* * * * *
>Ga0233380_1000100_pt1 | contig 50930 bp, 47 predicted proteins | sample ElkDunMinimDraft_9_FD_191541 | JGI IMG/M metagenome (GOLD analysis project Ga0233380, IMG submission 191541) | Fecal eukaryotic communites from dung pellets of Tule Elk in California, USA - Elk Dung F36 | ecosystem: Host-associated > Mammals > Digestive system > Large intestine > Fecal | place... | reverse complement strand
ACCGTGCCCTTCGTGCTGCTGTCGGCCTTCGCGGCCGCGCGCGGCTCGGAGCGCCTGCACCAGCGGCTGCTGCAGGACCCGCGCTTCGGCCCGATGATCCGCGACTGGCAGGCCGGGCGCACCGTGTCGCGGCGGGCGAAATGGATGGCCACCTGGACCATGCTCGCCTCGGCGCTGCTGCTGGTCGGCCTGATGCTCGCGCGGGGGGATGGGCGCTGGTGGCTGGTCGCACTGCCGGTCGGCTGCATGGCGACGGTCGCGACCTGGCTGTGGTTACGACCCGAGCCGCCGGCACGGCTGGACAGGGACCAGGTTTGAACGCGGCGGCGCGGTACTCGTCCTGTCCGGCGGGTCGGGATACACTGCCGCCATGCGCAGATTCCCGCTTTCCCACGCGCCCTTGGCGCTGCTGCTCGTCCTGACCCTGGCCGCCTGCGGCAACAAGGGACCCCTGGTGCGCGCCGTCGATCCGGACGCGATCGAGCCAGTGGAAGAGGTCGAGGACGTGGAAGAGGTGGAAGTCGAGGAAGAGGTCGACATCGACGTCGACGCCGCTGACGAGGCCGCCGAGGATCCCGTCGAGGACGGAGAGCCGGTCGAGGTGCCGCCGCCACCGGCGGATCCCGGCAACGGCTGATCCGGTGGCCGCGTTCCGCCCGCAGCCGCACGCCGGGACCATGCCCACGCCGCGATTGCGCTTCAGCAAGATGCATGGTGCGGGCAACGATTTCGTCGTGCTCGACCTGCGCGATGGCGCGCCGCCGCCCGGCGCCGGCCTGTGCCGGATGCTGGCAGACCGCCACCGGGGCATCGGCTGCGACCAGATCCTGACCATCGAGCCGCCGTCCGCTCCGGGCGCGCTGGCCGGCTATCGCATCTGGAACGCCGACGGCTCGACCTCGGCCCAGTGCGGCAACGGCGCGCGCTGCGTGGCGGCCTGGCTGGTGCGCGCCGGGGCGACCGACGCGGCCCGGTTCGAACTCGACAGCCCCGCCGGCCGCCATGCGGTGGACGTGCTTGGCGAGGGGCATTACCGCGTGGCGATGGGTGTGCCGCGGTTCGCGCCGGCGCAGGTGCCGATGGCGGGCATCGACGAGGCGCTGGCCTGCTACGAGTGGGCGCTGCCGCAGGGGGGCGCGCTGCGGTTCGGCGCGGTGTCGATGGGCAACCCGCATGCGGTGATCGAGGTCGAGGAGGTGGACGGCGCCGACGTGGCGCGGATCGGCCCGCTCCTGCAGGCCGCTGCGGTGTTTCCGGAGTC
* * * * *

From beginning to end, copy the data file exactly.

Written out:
>Ga0233380_1000100_pt1 | contig 50930 bp, 47 predicted proteins | sample ElkDunMinimDraft_9_FD_191541 | JGI IMG/M metagenome (GOLD analysis project Ga0233380, IMG submission 191541) | Fecal eukaryotic communites from dung pellets of Tule Elk in California, USA - Elk Dung F36 | ecosystem: Host-associated > Mammals > Digestive system > Large intestine > Fecal | place... | reverse complement strand
ACCGTGCCCTTCGTGCTGCTGTCGGCCTTCGCGGCCGCGCGCGGCTCGGAGCGCCTGCACCAGCGGCTGCTGCAGGACCCGCGCTTCGGCCCGATGATCCGCGACTGGCAGGCCGGGCGCACCGTGTCGCGGCGGGCGAAATGGATGGCCACCTGGACCATGCTCGCCTCGGCGCTGCTGCTGGTCGGCCTGATGCTCGCGCGGGGGGATGGGCGCTGGTGGCTGGTCGCACTGCCGGTCGGCTGCATGGCGACGGTCGCGACCTGGCTGTGGTTACGACCCGAGCCGCCGGCACGGCTGGACAGGGACCAGGTTTGAACGCGGCGGCGCGGTACTCGTCCTGTCCGGCGGGTCGGGATACACTGCCGCCATGCGCAGATTCCCGCTTTCCCACGCGCCCTTGGCGCTGCTGCTCGTCCTGACCCTGGCCGCCTGCGGCAACAAGGGACCCCTGGTGCGCGCCGTCGATCCGGACGCGATCGAGCCAGTGGAAGAGGTCGAGGACGTGGAAGAGGTGGAAGTCGAGGAAGAGGTCGACATCGACGTCGACGCCGCTGACGAGGCCGCCGAGGATCCCGTCGAGGACGGAGAGCCGGTCGAGGTGCCGCCGCCACCGGCGGATCCCGGCAACGGCTGATCCGGTGGCCGCGTTCCGCCCGCAGCCGCACGCCGGGACCATGCCCACGCCGCGATTGCGCTTCAGCAAGATGCATGGTGCGGGCAACGATTTCGTCGTGCTCGACCTGCGCGATGGCGCGCCGCCGCCCGGCGCCGGCCTGTGCCGGATGCTGGCAGACCGCCACCGGGGCATCGGCTGCGACCAGATCCTGACCATCGAGCCGCCGTCCGCTCCGGGCGCGCTGGCCGGCTATCGCATCTGGAACGCCGACGGCTCGACCTCGGCCCAGTGCGGCAACGGCGCGCGCTGCGTGGCGGCCTGGCTGGTGCGCGCCGGGGCGACCGACGCGGCCCGGTTCGAACTCGACAGCCCCGCCGGCCGCCATGCGGTGGACGTGCTTGGCGAGGGGCATTACCGCGTGGCGATGGGTGTGCCGCGGTTCGCGCCGGCGCAGGTGCCGATGGCGGGCATCGACGAGGCGCTGGCCTGCTACGAGTGGGCGCTGCCGCAGGGGGGCGCGCTGCGGTTCGGCGCGGTGTCGATGGGCAACCCGCATGCGGTGATCGAGGTCGAGGAGGTGGACGGCGCCGACGTGGCGCGGATCGGCCCGCTCCTGCAGGCCGCTGCGGTGTTTCCGGAGTC